Airwaves 1/48 scale "USN/USMC Pilot, Standing"

Photos and Text by: Ned Ricks IPMS #36013




HISTORY:
US Naval aviators of World War II were the victors of the Battle of Midway, The Battle of the Coral Sea, The "Mariana’s Turkey Shoot", the Battle of the Philippine Sea and many more engagements. These men were pre-war aviators at first, and then the product of the country’s all-out training efforts. Their aircraft were called Wildcat, Dauntless, Devastator Hellcat and Avenger. They flew off of, and landed on, carriers sailing on large seas. They flew from airstrips hacked out of coral on remote atolls or thick jungle on tropical islands. There was no Nomex fire retardant clothing, just uniform khakis or a cotton flight suit and a leather fight jacket. Their helmet was not the hard-shell protection of today, but a canvas and leather means of holding their earphones close to their heads. Still they defeated the Imperial Japanese Navy at something the INJ excelled at – carrier-based warfare.

 

THE KIT:
The folks at Airwave have put together a series of 1/48th scale aviation related figures, of which this is the first I have reviewed. For me there was good news - there is nothing to assemble. The white metal figure is already complete and awaiting a bit of clean up and the touch of your paintbrush

The mold lines were prominent down both sides of the head and body. But, as marked as they were, they were also easy to deal with. I fastened the feet to a square of styrene with two drops of CN as a makeshift base for painting until I could figure out what to do with him when done. (I have a favorite Tamiya F4F Wildcat that may get a pilot at last!)

After preliminary cleaning up, it was time for the first quick coat of primer, in this case Model Master gray. I let that set for 24 hours before proceeding. To bring out the fine detail and give me an idea of the lines I would be working with, I next applied a thin wash to bring out the sculpting. This was like having each part outlined for future painting, and it picked up any unseen mold lines that still wanted fixing.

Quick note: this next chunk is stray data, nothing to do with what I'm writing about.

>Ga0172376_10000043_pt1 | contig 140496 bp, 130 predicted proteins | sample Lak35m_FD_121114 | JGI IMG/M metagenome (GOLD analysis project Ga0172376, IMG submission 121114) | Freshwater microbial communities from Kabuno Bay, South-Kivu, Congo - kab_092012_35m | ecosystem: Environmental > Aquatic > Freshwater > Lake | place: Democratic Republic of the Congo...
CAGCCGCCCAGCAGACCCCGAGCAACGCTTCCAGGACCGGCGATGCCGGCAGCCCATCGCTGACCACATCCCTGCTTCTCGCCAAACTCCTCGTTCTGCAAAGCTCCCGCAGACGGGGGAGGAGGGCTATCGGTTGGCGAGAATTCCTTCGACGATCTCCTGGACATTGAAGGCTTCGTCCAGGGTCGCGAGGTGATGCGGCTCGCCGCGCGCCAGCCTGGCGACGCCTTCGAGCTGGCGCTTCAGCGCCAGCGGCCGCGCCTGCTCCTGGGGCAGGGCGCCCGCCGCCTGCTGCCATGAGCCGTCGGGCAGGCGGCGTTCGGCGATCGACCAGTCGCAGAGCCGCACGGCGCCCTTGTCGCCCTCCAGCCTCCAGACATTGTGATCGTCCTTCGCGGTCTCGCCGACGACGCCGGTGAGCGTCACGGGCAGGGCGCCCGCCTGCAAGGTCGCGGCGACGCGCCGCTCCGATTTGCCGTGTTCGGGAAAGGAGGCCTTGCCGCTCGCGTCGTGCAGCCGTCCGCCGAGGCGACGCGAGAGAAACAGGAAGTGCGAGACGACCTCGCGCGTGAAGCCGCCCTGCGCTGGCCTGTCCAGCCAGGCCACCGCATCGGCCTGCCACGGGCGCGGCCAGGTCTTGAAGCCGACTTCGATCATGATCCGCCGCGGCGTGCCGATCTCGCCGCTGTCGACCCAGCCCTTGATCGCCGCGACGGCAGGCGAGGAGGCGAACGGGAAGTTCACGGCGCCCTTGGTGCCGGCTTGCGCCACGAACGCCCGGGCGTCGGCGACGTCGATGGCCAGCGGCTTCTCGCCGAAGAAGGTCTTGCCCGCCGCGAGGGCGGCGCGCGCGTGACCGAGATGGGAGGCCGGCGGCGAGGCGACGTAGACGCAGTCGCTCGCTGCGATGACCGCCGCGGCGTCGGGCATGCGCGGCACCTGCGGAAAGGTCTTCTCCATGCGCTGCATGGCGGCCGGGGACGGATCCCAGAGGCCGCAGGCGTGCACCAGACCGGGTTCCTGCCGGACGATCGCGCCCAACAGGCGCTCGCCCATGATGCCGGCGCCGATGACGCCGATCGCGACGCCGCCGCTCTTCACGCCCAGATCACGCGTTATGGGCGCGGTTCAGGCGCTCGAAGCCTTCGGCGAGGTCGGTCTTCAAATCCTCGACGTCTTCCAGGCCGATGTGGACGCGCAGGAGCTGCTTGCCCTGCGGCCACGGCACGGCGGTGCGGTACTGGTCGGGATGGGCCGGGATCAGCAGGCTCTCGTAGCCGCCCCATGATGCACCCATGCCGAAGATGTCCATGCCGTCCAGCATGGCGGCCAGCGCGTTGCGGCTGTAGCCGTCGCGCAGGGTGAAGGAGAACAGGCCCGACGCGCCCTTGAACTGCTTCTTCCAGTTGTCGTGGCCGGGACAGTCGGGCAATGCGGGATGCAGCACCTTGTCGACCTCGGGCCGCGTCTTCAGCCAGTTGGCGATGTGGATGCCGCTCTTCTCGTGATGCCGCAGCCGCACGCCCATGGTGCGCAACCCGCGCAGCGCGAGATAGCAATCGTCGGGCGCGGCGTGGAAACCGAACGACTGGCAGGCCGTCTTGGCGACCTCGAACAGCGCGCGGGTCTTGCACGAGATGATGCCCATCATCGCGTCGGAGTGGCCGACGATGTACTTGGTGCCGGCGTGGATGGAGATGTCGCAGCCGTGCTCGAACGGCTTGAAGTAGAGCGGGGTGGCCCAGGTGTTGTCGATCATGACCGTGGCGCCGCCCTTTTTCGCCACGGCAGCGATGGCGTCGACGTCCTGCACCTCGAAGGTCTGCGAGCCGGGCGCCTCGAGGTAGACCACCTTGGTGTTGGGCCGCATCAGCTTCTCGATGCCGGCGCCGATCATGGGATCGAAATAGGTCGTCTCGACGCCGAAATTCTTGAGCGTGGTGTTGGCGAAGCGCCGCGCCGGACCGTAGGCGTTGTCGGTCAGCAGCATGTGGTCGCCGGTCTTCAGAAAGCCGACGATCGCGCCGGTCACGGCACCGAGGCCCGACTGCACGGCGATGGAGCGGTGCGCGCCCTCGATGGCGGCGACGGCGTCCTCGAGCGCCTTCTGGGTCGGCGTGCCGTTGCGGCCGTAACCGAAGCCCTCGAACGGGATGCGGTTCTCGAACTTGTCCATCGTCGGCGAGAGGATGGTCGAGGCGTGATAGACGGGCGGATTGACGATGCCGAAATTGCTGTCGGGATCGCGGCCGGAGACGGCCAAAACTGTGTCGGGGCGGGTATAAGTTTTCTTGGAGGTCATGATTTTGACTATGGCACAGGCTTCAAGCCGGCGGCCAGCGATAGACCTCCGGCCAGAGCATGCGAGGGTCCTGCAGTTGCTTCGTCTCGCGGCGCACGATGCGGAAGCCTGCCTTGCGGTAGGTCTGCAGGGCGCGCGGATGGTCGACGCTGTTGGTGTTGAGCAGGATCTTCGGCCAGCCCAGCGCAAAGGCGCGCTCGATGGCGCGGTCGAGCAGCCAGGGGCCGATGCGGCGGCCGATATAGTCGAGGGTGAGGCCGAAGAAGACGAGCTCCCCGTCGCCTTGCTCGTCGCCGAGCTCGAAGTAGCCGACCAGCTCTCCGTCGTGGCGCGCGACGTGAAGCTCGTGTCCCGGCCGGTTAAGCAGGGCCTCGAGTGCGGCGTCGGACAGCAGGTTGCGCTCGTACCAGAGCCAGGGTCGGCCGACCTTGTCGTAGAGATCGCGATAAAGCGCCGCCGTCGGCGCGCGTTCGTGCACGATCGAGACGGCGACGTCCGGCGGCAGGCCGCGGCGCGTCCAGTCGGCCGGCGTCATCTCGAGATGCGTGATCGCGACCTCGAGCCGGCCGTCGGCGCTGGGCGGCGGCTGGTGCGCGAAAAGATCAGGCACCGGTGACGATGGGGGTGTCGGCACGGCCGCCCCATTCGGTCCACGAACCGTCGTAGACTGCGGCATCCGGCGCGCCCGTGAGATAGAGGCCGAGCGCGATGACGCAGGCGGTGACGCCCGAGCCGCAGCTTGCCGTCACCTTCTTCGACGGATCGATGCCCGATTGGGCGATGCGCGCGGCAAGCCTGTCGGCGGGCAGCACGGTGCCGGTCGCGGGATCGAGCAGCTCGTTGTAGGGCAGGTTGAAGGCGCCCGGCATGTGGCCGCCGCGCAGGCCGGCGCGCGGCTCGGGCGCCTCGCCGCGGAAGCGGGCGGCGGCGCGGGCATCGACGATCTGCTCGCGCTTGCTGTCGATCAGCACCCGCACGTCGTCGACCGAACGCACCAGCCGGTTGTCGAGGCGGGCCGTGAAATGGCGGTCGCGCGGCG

As usual, I started with the flesh parts of face and hands with Humbrol #61. Let that sit for several hours and then give it a second coat to cover the primer well. The second coat should dry thoroughly for some hours, like over night. Then I applied a thin wash of Model Master Burnt Umber to the face and hands to bring out the details and give a little color. Blot with a wiped brush until it looks OK to you. There should be lines around the edge of the flight helmet, lines marking the recesses of the mouth and nose and eye sockets. Let that dry (that’ s the hard part for me, because I want to press on when I am working on a figure I like). The next steps are still on the flesh parts: a blush of dry brushed Model Master Rust for the cheekbones and nose and bit of highlight for the hands, then use a toothpick sharpened to a point to put a very small touch of Humbrol #147 light gray to represent the whites in each eye.

The leather fight jacket was done in Model Master Military Brown and later shaded and highlighted with mixtures of Mil Brown and Burnt Umber oils. The Mae West life jacket was painted with Humbrol #74 and, after that dried well, a wash of #74 plus Model Master Burnt Umber to bring out the details of the folds and creases. The figure’s flying helmet was painted a base of Humbrol #26 and washed with Burnt Umber. The lenses of the goggles were made clear and lens-like with a drop of white glue in each. Shoes and pistol holster were painted Humbrol #186. The butt of the service pistol was done in Model Master Euro-gray. The khaki uniform trousers looked good in Humbrol #187 and a wash of Model Master Burnt Umber. But, this did not give me the highlights I wanted, where the knees press against the material, as an example. So, I mixed a little Yellow Ochre oil with #187 and lightly applied and blended on the tops of the ridges of cloth. I hadn’t tried that before on a khaki color, but I liked the result. The maps stuck into the trouser pocket were done in very light gray Humbrol #196 and washed with a slightly darker gray to show the folds.

CONCLUSION:
I haven’t decided how I will finally display my F4F and the really neat Airwaves pilot figure. Perhaps I will have to create a flight deck scene or a "Cactus Air Force" of Guadalcanal airstrip. Either way, this flyer is a great addition to the aircraft display and I recommend it.